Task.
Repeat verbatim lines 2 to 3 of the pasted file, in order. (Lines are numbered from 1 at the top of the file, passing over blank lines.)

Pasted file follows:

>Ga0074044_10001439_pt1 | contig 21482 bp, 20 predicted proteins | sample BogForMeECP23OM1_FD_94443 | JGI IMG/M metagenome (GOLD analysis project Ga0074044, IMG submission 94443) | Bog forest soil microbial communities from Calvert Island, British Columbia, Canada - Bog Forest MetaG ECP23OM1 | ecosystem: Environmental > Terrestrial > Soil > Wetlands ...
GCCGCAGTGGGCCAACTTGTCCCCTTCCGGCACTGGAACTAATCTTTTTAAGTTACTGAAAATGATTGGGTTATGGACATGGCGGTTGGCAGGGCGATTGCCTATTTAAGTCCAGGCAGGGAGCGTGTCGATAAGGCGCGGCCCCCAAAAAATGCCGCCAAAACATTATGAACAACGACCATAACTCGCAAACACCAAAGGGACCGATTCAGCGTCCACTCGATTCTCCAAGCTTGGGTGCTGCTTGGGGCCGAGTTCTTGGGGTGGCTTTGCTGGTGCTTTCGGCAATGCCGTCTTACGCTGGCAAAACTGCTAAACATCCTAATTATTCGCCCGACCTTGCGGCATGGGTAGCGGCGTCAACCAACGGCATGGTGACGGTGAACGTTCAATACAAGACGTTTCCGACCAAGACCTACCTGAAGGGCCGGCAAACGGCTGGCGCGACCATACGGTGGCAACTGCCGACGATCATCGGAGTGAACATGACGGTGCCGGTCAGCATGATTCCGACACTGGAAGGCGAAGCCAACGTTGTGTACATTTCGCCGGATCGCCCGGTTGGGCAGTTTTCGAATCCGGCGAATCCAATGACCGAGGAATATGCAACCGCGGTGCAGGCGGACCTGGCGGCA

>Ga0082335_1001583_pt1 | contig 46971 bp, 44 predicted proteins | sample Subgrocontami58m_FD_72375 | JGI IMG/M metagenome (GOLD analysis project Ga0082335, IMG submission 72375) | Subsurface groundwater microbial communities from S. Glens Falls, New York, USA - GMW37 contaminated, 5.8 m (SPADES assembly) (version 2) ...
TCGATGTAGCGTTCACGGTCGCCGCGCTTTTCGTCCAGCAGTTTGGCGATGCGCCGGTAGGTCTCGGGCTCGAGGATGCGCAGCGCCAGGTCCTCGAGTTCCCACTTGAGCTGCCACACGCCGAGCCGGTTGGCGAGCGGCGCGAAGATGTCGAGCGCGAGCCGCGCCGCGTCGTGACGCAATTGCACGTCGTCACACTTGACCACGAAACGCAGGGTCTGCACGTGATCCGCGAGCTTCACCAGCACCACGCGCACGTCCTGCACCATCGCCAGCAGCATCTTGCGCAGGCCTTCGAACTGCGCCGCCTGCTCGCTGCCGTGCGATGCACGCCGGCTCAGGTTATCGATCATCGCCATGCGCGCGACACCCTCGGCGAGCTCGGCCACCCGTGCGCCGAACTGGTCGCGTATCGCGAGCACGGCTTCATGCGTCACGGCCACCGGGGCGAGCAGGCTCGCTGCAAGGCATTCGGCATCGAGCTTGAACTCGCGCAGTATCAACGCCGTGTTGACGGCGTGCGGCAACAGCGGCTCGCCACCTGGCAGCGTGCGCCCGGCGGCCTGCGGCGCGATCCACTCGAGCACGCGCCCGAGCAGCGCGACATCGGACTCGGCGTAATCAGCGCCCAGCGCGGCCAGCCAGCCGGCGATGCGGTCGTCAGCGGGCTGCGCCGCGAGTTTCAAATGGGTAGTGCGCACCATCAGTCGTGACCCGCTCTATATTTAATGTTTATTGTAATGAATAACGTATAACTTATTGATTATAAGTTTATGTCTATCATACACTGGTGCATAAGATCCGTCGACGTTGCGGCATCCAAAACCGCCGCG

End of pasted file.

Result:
GCCGCAGTGGGCCAACTTGTCCCCTTCCGGCACTGGAACTAATCTTTTTAAGTTACTGAAAATGATTGGGTTATGGACATGGCGGTTGGCAGGGCGATTGCCTATTTAAGTCCAGGCAGGGAGCGTGTCGATAAGGCGCGGCCCCCAAAAAATGCCGCCAAAACATTATGAACAACGACCATAACTCGCAAACACCAAAGGGACCGATTCAGCGTCCACTCGATTCTCCAAGCTTGGGTGCTGCTTGGGGCCGAGTTCTTGGGGTGGCTTTGCTGGTGCTTTCGGCAATGCCGTCTTACGCTGGCAAAACTGCTAAACATCCTAATTATTCGCCCGACCTTGCGGCATGGGTAGCGGCGTCAACCAACGGCATGGTGACGGTGAACGTTCAATACAAGACGTTTCCGACCAAGACCTACCTGAAGGGCCGGCAAACGGCTGGCGCGACCATACGGTGGCAACTGCCGACGATCATCGGAGTGAACATGACGGTGCCGGTCAGCATGATTCCGACACTGGAAGGCGAAGCCAACGTTGTGTACATTTCGCCGGATCGCCCGGTTGGGCAGTTTTCGAATCCGGCGAATCCAATGACCGAGGAATATGCAACCGCGGTGCAGGCGGACCTGGCGGCA

>Ga0082335_1001583_pt1 | contig 46971 bp, 44 predicted proteins | sample Subgrocontami58m_FD_72375 | JGI IMG/M metagenome (GOLD analysis project Ga0082335, IMG submission 72375) | Subsurface groundwater microbial communities from S. Glens Falls, New York, USA - GMW37 contaminated, 5.8 m (SPADES assembly) (version 2) ...